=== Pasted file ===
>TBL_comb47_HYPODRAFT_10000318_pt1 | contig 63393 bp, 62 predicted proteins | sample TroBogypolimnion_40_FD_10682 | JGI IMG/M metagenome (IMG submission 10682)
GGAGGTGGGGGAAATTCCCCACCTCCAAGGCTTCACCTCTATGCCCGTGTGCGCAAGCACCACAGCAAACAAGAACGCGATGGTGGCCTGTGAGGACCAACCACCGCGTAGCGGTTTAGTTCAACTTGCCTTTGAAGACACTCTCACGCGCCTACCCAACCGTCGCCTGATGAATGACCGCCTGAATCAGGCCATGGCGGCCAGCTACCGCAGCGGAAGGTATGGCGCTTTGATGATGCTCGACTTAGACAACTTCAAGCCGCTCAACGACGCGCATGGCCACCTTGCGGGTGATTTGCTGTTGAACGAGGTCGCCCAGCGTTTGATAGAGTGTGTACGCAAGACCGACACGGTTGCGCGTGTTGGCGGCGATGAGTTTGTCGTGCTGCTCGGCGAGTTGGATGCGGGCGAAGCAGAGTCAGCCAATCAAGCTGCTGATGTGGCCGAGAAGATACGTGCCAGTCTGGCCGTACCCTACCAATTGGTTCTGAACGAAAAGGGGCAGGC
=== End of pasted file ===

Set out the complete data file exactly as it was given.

>TBL_comb47_HYPODRAFT_10000318_pt1 | contig 63393 bp, 62 predicted proteins | sample TroBogypolimnion_40_FD_10682 | JGI IMG/M metagenome (IMG submission 10682)
GGAGGTGGGGGAAATTCCCCACCTCCAAGGCTTCACCTCTATGCCCGTGTGCGCAAGCACCACAGCAAACAAGAACGCGATGGTGGCCTGTGAGGACCAACCACCGCGTAGCGGTTTAGTTCAACTTGCCTTTGAAGACACTCTCACGCGCCTACCCAACCGTCGCCTGATGAATGACCGCCTGAATCAGGCCATGGCGGCCAGCTACCGCAGCGGAAGGTATGGCGCTTTGATGATGCTCGACTTAGACAACTTCAAGCCGCTCAACGACGCGCATGGCCACCTTGCGGGTGATTTGCTGTTGAACGAGGTCGCCCAGCGTTTGATAGAGTGTGTACGCAAGACCGACACGGTTGCGCGTGTTGGCGGCGATGAGTTTGTCGTGCTGCTCGGCGAGTTGGATGCGGGCGAAGCAGAGTCAGCCAATCAAGCTGCTGATGTGGCCGAGAAGATACGTGCCAGTCTGGCCGTACCCTACCAATTGGTTCTGAACGAAAAGGGGCAGGC